Nicola Sturgeon: World leaders must use Cop27 to take more steps toward net zero

Nicola Sturgeon is calling on world leaders to deliver on climate pact commitments as she attends the first full day of the Cop27 conference in Egypt.

The First Minister is set to take part in an all-female panel discussion on financing decarbonisation with government leaders, including the prime minister of Barbados.

Ms Sturgeon will also meet representatives from countries in the global south region to hear their experiences of the climate crisis and what they want to see delivered at the climate talks.

READ MORE: When is COP27? Dates and everything you need to know

She will encourage the message from Glasgow’s Cop26 conference last year to be delivered, which commits to reducing the usage of coal and advocates financing the shift to net zero.


Nicola Sturgeon meets President Joe Biden during Cop26

Ms Sturgeon said: “Cop26 in Glasgow delivered real progress on tackling the climate crisis, with strengthened commitments to curb emissions, build resilience to climate change and provide the finance needed to reach net zero.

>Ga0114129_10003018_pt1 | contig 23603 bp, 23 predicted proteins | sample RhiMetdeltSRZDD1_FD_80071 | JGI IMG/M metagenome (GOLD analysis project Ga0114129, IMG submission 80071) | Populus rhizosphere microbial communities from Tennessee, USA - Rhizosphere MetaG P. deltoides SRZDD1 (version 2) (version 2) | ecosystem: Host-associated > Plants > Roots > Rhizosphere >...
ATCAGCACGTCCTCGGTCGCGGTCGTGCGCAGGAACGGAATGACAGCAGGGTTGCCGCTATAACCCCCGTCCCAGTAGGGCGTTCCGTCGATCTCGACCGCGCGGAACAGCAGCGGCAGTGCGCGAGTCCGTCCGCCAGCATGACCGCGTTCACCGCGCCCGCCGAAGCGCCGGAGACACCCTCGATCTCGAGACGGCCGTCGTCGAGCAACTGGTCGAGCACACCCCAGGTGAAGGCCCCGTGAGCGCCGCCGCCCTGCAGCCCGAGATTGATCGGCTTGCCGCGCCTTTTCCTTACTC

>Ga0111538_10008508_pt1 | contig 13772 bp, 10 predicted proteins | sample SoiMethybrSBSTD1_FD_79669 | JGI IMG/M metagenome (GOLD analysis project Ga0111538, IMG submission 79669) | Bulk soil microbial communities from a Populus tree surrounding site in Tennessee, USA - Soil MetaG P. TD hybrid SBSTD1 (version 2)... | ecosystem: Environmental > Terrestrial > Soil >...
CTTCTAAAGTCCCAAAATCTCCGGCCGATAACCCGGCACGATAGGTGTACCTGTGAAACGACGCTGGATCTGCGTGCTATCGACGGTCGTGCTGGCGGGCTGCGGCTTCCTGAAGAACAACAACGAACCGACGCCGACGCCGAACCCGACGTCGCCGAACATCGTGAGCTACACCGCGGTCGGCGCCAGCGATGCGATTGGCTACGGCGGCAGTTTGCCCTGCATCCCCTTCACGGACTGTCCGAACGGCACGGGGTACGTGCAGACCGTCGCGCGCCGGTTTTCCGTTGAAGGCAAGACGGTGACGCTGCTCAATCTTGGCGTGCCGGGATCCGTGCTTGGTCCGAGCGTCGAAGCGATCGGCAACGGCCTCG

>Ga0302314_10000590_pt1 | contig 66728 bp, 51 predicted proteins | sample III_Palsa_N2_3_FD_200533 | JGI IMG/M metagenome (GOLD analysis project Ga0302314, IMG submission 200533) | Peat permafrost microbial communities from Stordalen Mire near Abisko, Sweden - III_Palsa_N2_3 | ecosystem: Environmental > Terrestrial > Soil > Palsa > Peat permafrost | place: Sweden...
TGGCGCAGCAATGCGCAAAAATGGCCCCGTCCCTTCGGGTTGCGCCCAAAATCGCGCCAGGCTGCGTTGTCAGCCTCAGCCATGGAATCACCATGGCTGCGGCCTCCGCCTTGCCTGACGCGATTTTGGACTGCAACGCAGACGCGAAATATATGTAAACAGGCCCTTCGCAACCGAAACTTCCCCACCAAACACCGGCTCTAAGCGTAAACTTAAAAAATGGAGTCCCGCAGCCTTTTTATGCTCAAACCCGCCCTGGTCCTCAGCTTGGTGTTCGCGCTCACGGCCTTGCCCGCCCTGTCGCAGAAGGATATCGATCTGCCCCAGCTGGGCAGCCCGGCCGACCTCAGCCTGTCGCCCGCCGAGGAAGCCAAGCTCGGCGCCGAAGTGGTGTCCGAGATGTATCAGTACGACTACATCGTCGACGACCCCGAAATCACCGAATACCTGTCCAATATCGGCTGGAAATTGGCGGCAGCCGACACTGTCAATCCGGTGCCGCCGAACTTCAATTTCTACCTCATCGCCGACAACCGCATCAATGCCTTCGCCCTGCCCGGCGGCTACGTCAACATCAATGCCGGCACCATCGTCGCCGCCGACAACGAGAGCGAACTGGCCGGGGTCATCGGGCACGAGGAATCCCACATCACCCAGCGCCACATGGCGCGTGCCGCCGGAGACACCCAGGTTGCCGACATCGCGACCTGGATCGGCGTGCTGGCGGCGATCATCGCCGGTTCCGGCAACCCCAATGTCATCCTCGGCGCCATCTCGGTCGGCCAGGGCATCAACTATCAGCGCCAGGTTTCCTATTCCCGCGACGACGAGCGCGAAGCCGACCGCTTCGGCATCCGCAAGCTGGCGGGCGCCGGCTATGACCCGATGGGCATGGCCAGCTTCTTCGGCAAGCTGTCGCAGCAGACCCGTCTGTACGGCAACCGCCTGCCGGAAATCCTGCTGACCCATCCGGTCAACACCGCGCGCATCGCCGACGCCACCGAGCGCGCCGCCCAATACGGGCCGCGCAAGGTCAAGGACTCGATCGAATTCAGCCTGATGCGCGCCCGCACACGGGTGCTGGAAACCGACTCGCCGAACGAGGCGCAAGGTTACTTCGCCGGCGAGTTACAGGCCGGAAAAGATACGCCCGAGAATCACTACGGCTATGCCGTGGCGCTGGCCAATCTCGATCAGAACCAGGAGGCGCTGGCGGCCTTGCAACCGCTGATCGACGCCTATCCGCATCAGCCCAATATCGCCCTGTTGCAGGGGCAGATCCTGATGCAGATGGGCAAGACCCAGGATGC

“World leaders must use the next two weeks to take meaningful steps to deliver on the promises made in the Glasgow Climate Pact.

“We are gathering against a tense backdrop and the geopolitical landscape has changed significantly in the last year, not least as a result of Russia’s illegal invasion of Ukraine.

“However, the climate crisis has not gone away and the answer to many of the global crises we face, such as energy security and food shortages, lies in going faster.

“For many countries, particularly in the global south, this must be the Cop where the global north not only deliver on our promises to finance adaption and mitigation, but recognises the need to address the loss and damage experienced by countries already impacted by climate change.”

READ MORE: Climate activists echo COP26 protest in demonstration outside JP Morgan

Scotland became the first developed nation to commit to finance that addresses loss and damage, with other countries, such as Denmark, following suit.

The Scottish Government pledged £2 million from the Climate Justice Fund to fund the project.

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